4: Granted, PdCl2(PhCN)2 is anyhting but the holy graal of atom economy, yet they could also have tried PdCl2 in THF/MeCN (their solvent mixture) and thus generated PdCl2(MeCN)2 in situ, and thereby have made the whole thing a lot sexier (by saying “only three atoms for the catalyst”! I think Trost has moved on from atom economy for its own sake. It’s a concept that’s worth thriving for, but it won’t always always always be implementable.

  • TWYI says:

    Agree with 4, the CO2 quench and cyclisation can be very tricky. A lot more reliable is to first convert the alcohol to the carbamate, then lithiate and cyclise with acidic conditions.

    Not as elegant but it gets you there.

  • anon says:

    not as good as Andy Phillips’ synthesis
    DOI: 10.1021/ol0710111

  • ZZZZZ says:

    I agree with #2. And as for #4, no special optimization was done.

  • petr says:

    why don’t your links to acs papers point readers to the graphical abstracts?

  • Tot. Syn. says:

    Urrr, I generally link via DOI, so it’s up to the journal house as to what the DOI links to. Read the FAQ.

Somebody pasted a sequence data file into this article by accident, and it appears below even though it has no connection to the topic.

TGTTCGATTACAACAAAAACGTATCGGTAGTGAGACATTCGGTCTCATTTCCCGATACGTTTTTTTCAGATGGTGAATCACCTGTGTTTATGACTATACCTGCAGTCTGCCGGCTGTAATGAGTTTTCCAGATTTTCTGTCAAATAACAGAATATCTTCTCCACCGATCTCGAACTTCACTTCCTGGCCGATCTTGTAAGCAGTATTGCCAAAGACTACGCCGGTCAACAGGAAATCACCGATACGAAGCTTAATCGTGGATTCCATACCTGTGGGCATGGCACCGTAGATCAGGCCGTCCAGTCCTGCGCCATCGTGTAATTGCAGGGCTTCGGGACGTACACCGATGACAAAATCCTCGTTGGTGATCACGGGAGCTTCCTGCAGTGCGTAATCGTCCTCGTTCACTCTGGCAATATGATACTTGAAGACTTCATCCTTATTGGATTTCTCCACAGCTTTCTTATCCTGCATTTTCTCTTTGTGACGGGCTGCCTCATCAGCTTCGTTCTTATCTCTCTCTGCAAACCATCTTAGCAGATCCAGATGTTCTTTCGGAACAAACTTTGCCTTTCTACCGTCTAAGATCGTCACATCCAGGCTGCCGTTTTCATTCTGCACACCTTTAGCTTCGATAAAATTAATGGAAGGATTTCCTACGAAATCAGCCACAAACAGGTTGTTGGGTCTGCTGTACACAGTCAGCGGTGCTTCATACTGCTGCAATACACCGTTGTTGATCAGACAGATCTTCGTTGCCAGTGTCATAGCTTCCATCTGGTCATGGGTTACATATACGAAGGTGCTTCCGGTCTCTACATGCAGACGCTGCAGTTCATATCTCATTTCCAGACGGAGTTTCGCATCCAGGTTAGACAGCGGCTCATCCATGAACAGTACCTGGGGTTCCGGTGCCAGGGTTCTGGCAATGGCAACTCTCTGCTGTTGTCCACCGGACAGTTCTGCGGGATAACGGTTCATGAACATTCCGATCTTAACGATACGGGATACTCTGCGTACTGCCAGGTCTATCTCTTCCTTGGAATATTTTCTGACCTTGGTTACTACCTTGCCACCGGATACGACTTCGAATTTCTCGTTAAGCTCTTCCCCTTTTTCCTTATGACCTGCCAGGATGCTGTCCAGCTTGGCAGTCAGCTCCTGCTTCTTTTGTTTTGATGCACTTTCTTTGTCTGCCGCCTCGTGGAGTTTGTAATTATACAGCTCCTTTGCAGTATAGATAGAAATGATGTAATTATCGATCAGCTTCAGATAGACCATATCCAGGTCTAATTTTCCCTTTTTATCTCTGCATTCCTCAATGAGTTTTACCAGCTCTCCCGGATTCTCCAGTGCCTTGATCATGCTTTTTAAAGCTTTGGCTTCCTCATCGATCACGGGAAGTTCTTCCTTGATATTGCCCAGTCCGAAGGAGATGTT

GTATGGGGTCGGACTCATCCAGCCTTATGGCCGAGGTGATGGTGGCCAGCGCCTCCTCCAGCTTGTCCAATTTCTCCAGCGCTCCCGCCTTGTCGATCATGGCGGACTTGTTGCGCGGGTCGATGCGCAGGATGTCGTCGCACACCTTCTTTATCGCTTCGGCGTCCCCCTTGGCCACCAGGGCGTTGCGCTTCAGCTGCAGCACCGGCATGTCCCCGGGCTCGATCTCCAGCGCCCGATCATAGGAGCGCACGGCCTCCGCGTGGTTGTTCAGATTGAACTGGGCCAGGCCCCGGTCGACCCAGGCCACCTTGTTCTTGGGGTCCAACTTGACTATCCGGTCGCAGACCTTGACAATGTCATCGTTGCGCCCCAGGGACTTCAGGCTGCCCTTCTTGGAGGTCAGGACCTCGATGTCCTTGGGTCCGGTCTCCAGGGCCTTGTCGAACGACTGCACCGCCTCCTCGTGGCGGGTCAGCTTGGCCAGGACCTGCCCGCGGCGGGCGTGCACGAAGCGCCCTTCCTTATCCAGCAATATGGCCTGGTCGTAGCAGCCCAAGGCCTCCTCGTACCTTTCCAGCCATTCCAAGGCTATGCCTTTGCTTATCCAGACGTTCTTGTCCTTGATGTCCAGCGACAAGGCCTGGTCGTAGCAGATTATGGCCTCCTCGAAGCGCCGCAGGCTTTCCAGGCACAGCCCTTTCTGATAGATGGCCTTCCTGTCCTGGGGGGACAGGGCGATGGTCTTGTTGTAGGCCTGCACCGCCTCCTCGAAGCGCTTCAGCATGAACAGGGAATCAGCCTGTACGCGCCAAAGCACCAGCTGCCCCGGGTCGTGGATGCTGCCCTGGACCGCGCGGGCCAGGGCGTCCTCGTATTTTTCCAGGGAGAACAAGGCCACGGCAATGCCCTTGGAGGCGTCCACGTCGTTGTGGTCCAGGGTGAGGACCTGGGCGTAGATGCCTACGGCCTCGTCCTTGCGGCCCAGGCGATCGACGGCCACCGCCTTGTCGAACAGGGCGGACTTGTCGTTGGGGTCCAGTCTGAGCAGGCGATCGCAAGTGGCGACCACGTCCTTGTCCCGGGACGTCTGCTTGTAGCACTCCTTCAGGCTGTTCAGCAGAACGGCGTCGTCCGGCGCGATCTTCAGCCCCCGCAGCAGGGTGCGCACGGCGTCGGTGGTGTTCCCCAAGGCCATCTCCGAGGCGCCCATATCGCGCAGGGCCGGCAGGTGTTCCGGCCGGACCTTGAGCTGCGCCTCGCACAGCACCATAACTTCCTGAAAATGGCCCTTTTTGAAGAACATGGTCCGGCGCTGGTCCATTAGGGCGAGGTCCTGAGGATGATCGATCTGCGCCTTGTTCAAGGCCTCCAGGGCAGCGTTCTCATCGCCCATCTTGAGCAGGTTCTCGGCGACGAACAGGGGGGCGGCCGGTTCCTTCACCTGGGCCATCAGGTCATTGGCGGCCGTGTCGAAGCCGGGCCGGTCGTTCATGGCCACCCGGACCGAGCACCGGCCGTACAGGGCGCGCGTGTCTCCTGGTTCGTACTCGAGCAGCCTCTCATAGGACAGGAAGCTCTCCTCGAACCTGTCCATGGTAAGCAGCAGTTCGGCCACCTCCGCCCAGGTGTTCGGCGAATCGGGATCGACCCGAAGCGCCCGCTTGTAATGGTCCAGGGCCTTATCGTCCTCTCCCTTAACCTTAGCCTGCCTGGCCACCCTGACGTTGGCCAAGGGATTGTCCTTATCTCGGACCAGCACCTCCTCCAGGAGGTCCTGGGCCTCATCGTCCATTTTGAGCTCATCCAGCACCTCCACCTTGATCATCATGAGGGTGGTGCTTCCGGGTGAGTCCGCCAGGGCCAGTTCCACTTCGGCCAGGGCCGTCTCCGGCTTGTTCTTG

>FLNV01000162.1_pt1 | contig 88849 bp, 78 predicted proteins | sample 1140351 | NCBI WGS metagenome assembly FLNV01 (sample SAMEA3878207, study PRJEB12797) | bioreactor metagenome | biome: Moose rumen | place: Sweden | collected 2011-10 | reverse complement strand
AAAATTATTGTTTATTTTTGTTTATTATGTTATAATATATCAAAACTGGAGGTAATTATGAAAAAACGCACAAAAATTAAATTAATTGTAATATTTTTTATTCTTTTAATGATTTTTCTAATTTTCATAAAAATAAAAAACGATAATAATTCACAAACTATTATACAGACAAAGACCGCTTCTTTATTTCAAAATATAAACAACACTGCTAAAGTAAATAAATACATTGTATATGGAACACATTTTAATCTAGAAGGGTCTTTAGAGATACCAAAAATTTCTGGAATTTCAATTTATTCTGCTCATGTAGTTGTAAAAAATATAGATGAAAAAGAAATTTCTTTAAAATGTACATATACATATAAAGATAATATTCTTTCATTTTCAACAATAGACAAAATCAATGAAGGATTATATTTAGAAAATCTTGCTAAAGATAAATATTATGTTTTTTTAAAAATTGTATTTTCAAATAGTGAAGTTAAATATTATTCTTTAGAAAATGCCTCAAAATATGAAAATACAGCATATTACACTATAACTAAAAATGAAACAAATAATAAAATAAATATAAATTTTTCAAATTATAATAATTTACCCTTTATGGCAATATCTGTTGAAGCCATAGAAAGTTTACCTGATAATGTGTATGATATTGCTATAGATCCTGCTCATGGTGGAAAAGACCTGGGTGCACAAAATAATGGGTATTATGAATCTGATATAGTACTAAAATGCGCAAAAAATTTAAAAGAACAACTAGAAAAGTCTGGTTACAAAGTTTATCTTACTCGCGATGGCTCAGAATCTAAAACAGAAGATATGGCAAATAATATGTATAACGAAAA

• aa says:

    i notice they use PtO2/H2 twice to reduce alkynes and alkenes.Whenever i do hydrogenation my first thought is always Pd-C, but i’ve never used another catalyst Could anyone tell me the advantage/reason for this over Pd-C? Thanks

  • TheEdge says:

    In the paper they state that Pd/C would reductively destroy the benzylic ether, which is kind of surprising because electron rich benzyl ethers are generally hard to cleave reductively. The PtO2 catalyst is a little milder, and avoids the problem altogether.

    #8 It certainly sounded like they optimized the lithiation step. Not having to screen conditions for the bromination doesn’t make it any less pretty.

    #7 The big advantages of the Phillips synthesis are that it’s convergent and not full of rhetoric about “the alkyne strategy”. Other than that, I like both equally.

  • milkshake says: